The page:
There is no upper limit on the amount that an individual can give away during his or her lifetime (although an immediate charge to Inheritance Tax may arise where an amount over and above the available Nil Rate Band is placed into Trust).
In most cases, for the purposes of calculating an individual’s Inheritance Tax (IHT) liability, monies given away remain within the estate for 7 years. Assuming the donor survives for at least that period, the gift becomes exempt from IHT.
However, certain gifts are exempt from IHT at the outset. The most common exemption is the annual gift exemption of £3,000. This exemption allows an individual to give away up to £3,000 per tax year, without any IHT implications. Furthermore, where the previous tax year’s allowance has not been used (but the current tax year’s allowance has), this may be carried forward and used in the current tax year.
Other common exemptions include;
- Gifts to Registered Charities: Unlimited
- Gifts in consideration of marriage/civil partnership:
- £5,000 from a parent to a child
- £2,000 from a grandparent to a grandchild
- £1,000 from any other person
- Small gifts exemption: Gifts of £250 to an unlimited number of people
A less commonly used, often overlooked, exemption is the ‘normal expenditure out for income’ exemption. This valuable exemption applies where a gift meets the following conditions:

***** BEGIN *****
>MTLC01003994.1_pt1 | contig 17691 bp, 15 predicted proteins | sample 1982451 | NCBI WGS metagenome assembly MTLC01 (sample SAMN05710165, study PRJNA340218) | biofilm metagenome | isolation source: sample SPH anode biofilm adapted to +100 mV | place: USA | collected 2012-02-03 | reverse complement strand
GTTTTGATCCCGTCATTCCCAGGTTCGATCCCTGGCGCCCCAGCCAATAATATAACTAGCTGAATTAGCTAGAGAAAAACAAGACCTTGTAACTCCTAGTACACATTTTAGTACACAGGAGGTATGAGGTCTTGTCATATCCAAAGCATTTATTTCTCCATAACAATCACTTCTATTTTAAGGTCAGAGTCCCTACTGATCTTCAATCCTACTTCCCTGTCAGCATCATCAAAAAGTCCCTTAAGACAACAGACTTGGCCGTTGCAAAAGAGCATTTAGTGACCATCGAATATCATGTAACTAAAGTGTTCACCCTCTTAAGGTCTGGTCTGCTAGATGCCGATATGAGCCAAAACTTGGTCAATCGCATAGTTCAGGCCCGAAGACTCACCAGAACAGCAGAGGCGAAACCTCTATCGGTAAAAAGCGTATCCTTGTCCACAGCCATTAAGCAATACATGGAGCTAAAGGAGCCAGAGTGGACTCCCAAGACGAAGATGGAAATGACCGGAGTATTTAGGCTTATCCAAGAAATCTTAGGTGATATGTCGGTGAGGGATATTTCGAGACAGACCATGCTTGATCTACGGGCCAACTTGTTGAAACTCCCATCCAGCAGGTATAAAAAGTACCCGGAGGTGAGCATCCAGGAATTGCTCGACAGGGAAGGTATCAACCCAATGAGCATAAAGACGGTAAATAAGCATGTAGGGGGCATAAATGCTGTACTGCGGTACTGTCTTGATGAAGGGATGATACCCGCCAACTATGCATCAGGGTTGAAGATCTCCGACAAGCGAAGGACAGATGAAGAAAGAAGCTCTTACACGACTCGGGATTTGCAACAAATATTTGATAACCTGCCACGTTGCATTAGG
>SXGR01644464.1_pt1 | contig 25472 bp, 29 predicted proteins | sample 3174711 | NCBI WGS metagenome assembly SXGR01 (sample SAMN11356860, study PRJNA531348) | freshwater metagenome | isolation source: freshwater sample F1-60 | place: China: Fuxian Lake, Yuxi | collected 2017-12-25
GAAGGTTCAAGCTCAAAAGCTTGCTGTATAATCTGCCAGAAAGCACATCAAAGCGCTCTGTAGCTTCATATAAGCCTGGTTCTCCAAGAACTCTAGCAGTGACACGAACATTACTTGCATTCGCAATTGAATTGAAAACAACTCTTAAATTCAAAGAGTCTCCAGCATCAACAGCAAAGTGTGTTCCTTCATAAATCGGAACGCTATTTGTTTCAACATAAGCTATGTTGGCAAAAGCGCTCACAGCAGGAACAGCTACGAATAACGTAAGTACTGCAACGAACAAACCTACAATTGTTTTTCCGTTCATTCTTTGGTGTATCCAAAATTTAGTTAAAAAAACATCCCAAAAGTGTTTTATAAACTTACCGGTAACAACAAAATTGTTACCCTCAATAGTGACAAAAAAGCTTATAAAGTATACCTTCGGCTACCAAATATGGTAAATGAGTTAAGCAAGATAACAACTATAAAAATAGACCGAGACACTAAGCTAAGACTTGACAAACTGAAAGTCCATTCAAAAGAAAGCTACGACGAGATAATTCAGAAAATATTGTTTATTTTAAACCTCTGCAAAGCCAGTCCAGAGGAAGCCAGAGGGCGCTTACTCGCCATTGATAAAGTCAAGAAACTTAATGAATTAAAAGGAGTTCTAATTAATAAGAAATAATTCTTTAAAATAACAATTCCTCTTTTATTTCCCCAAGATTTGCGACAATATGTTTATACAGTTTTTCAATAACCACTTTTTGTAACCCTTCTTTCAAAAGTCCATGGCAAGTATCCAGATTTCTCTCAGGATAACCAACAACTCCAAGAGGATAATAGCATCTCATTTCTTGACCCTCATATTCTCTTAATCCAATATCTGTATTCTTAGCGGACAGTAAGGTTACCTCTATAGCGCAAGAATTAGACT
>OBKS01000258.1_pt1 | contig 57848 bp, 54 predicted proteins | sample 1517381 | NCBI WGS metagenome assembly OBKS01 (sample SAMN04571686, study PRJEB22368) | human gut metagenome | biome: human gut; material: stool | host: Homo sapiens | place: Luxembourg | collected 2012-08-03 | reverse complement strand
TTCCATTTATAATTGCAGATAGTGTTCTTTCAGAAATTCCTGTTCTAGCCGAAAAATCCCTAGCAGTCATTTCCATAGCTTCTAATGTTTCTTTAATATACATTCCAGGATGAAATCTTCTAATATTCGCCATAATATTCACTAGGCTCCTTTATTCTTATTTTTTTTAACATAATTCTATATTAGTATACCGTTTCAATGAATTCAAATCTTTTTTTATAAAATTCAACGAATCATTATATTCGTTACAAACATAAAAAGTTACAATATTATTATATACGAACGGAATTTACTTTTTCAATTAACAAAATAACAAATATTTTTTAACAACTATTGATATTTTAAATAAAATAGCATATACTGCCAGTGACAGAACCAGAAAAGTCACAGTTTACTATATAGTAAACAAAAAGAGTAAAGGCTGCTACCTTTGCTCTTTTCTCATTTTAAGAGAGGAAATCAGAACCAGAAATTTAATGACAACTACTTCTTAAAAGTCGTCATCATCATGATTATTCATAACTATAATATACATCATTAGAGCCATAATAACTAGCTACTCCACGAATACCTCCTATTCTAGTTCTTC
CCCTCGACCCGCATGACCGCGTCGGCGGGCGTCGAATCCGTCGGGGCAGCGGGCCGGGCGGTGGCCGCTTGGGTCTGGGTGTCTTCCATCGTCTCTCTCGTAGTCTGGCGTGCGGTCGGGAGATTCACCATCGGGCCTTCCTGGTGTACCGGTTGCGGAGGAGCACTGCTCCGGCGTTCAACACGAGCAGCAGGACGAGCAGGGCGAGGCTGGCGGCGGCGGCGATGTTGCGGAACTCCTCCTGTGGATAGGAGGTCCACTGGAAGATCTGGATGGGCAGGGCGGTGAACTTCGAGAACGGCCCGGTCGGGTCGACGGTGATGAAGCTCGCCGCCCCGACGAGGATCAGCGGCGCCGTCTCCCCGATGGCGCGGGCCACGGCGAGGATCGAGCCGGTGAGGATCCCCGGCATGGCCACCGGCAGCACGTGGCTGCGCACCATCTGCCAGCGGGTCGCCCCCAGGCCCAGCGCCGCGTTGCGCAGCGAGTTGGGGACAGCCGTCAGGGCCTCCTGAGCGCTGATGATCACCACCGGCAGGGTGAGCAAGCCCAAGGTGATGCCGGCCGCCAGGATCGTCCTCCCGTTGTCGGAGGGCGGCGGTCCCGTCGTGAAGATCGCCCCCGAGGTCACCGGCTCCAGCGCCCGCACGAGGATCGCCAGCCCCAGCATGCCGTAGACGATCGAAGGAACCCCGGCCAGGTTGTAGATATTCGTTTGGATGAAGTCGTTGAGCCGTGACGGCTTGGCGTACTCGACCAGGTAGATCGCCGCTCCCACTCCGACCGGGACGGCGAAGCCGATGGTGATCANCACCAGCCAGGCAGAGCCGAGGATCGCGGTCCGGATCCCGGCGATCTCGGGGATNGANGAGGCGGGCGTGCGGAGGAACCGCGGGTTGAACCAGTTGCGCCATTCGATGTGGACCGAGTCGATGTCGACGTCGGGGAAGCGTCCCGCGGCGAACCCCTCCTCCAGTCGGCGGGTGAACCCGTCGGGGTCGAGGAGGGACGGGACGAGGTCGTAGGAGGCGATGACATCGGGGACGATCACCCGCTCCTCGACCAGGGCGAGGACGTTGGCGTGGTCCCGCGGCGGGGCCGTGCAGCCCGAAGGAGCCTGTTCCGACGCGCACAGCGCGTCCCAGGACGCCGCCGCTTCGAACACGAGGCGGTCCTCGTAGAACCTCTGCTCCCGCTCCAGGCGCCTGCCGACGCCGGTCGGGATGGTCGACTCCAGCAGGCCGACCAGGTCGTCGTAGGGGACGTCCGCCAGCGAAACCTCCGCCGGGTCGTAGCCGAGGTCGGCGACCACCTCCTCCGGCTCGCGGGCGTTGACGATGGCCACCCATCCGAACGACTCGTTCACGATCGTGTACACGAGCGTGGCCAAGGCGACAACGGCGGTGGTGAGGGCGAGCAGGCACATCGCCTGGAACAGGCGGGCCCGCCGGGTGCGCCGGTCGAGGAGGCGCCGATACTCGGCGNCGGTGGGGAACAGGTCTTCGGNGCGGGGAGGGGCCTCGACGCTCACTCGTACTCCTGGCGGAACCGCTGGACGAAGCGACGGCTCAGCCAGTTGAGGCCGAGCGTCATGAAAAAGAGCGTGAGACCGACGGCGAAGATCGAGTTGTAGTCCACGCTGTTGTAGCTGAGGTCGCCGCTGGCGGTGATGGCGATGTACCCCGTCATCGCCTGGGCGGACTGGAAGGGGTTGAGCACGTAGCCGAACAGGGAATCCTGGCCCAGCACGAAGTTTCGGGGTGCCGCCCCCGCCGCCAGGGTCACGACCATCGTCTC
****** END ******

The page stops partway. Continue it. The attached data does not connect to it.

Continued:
- It forms a regular pattern/part of a person’s normal expenditure
- It is made out of income
- It leaves the person with enough income to maintain their normal standard of living
Gifts qualifying under the above exemption are immediately exempt from IHT. They do not impact upon any of the other exemptions and subject to the donor having sufficient income left over to maintain their standard of living, there is no limit on the amount that can be given away in this manner.
Details of any gifts made for IHT mitigation purposes should always be recorded and retained. This is particularly important where the normal expenditure out of income exemption is to be claimed as proof is required that the qualifying criteria have been met. In particular, an account of the donor’s income and expenditure should be kept, in order to demonstrate that the gifts are being made from genuine surplus income.
It is not acceptable, for example, for an individual to give away their income each year and then utilise their savings to meet day to day living expenses. In this instance, the annual gifts would not qualify under the normal expenditure out of income exemption.
Alternative IHT mitigation strategies:
Giving money away is not always a suitable solution for mitigating IHT, particularly where a person does not wish to lose access to their savings, or the income from them.
There are currently a number of Trusts within the marketplace which offer IHT advantages, but still allow access to the gifted capital and/or an income in some form.
In order to assess your potential liability to IHT and discover suitable solutions please contact Springfield Financial Services Ltd on 01772 729742.